Masters Degree in Veterinary Technology: Program Overview
While there are no graduate-level programs in veterinary technology, aspiring technologists and technicians can pursue bachelor's degrees, which are widely available across the country. Degree details as well as salary, career outlook and continuing education information follow.
A Bachelor of Science in Veterinary Technology prepares graduates to assist licensed veterinarians. Prospective students should ideally enroll in programs accredited by the American Veterinary Medical Association (AVMA). In addition to their coursework, students get hands-on clinical experience working with large and small animals in a variety of situations. Graduates are typically qualified for state licensure or certification. Prerequisites include a high school diploma or equivalent, previous coursework in biology, mathematics, writing and communication.
Bachelor of Science in Veterinary Technology
Most veterinary technology degree programs require students to complete at least 120 hours of classroom, laboratory and clinical courses. Students take general education courses in their first year. Students also develop nursing skills for small and large animals, as well as preventative health care skills. Additional classes might include:
- Molecular biology
- Pharmacology and veterinary technicians
- Nutrients and veterinary technicians
- Veterinary hospital procedures
- Clinical pathology for veterinarian technicians
- Veterinary radiology
- Veterinary medicine terminology
Employment Outlook and Salary Info
There were approximately 95,790 veterinary technologists and technicians employed in the U.S. in 2015, according to the U.S. Bureau of Labor Statistics (www.bls.gov). Most vet techs work in veterinary offices, 91% of those employed in 2014, while the rest work for places like animal shelters, zoos and kennels. Employment in the field is expected to grow 19% in the decade 2014-2024. In 2015, veterinary technologists and technicians earned a median annual salary of $31,800.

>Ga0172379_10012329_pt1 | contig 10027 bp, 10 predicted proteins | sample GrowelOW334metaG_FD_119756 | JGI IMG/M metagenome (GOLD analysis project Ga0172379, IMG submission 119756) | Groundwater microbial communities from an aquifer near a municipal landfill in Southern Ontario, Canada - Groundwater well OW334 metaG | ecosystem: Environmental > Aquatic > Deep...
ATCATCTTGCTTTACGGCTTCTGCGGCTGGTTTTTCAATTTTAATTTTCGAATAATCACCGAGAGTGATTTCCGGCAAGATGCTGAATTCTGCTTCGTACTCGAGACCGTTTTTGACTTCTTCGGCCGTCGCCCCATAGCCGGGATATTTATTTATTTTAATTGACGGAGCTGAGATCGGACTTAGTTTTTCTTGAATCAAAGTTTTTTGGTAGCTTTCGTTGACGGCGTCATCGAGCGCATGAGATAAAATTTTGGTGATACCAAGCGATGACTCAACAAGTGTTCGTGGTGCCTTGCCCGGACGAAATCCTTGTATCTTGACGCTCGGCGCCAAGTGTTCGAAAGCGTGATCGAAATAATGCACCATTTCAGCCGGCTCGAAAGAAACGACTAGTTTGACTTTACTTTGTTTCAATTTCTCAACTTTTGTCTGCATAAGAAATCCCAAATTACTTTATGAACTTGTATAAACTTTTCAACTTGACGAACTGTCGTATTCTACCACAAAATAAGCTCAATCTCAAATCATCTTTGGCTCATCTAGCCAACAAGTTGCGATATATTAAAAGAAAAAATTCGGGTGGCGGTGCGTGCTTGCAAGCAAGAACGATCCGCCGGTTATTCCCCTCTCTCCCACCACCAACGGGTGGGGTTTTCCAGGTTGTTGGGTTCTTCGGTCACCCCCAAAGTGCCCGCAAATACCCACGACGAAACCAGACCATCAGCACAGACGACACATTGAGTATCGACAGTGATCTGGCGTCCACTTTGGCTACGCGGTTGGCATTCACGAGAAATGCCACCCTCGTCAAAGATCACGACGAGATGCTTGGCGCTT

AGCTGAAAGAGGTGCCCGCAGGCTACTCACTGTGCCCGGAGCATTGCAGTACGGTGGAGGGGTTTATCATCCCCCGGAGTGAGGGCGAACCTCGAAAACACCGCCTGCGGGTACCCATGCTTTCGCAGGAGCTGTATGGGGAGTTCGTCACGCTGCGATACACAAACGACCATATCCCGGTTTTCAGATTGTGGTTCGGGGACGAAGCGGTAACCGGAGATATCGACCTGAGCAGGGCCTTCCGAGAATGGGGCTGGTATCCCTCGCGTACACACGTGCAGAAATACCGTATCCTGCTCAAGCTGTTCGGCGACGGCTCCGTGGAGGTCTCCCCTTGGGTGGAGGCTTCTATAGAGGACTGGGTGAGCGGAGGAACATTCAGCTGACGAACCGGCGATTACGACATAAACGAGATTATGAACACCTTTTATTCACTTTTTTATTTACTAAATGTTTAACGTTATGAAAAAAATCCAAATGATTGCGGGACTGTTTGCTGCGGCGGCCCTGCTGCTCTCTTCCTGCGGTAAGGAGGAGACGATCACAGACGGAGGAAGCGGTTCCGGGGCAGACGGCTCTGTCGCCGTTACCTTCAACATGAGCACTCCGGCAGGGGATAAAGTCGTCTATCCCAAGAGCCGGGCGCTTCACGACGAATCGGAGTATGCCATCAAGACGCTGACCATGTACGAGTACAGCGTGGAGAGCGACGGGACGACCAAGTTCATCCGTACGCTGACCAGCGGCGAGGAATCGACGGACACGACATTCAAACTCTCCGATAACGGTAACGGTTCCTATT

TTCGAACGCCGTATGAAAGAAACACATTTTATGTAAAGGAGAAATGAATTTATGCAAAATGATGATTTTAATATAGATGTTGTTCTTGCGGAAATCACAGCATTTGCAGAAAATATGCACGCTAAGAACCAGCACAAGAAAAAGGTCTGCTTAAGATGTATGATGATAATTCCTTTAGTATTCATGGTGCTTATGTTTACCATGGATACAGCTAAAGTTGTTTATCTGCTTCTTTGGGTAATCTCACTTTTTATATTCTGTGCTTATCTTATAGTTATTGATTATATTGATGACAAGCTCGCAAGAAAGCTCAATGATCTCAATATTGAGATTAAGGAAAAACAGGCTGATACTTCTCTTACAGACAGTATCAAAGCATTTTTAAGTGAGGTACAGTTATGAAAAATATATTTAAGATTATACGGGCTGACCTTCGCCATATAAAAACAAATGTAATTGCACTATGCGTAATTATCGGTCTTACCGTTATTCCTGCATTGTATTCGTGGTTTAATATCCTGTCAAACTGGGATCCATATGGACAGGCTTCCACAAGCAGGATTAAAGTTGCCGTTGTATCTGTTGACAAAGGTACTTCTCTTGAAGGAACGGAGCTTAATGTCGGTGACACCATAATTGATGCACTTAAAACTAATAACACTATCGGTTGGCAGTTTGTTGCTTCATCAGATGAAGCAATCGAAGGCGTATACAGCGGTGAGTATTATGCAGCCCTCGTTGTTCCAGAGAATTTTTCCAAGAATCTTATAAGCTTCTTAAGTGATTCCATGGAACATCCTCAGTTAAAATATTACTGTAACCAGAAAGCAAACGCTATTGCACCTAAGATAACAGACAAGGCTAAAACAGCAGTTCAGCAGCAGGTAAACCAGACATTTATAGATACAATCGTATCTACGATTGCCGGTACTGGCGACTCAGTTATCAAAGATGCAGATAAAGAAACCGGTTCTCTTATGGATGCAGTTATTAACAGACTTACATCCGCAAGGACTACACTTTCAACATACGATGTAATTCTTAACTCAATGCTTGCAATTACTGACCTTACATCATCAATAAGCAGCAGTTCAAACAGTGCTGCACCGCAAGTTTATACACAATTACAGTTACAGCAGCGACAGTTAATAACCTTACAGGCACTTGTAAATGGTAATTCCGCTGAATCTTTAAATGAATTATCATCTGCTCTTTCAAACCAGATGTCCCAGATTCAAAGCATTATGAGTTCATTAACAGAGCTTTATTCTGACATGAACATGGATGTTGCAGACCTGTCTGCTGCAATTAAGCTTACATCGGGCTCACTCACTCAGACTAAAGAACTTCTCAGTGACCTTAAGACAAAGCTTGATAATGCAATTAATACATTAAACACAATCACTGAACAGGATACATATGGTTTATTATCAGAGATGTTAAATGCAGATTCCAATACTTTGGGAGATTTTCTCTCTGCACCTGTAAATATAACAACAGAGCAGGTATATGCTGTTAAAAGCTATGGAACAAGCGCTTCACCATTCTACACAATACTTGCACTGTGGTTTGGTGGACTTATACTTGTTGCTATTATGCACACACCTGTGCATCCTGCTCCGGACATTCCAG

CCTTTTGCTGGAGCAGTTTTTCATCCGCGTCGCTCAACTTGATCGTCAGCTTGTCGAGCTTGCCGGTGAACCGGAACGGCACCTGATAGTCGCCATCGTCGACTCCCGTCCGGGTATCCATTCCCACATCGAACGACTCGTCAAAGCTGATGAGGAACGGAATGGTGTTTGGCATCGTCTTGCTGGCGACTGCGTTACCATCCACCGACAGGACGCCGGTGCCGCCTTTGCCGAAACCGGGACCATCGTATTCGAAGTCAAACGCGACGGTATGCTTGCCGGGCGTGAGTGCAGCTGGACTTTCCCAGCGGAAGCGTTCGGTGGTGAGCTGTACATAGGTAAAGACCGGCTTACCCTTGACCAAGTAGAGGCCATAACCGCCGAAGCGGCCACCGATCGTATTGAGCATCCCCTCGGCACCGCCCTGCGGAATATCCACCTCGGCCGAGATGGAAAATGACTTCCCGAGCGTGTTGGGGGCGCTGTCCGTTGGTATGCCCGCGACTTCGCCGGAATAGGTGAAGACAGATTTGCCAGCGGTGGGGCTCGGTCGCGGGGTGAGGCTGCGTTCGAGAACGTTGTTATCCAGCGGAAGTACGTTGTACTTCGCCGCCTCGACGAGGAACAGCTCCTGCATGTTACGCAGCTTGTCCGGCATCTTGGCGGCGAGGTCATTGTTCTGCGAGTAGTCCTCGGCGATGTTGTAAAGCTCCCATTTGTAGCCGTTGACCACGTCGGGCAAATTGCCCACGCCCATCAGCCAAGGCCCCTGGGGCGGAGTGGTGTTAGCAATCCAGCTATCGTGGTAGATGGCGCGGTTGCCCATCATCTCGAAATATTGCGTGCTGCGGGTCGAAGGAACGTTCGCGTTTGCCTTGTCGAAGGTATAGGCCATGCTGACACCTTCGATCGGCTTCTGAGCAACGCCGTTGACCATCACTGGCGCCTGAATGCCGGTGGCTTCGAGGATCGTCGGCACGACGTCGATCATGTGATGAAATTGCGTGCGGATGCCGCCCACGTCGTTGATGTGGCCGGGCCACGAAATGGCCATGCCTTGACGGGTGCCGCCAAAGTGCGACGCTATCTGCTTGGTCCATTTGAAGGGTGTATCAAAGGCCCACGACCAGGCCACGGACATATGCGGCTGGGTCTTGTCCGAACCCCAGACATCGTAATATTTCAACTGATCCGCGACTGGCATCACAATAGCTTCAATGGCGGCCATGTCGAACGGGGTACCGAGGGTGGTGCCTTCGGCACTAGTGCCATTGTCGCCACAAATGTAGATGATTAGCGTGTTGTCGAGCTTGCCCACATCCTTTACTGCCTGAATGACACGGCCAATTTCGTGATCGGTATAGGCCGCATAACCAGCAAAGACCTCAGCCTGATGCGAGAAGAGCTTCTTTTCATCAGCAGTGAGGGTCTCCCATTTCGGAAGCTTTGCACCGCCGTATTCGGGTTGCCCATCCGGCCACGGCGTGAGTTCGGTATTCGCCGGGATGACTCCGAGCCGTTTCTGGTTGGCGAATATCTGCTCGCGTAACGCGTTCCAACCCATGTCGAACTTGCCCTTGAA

Continuing Education Options
Each state has its own certification requirements and procedures for veterinary technologists and technicians. Most require applicants to pass a state examination proving that they have the clinical experience and educational background necessary to work competently in the field. While there are no master's degree programs in veterinary technology, graduates interested in further education may choose to enroll in a graduate program in veterinary science or veterinary medicine.
Veterinarian technologists and technicians assist veterinarians in various technological aspects of their day-to-day jobs. Students can pursue this career by applying to bachelor's degree programs in veterinary technology.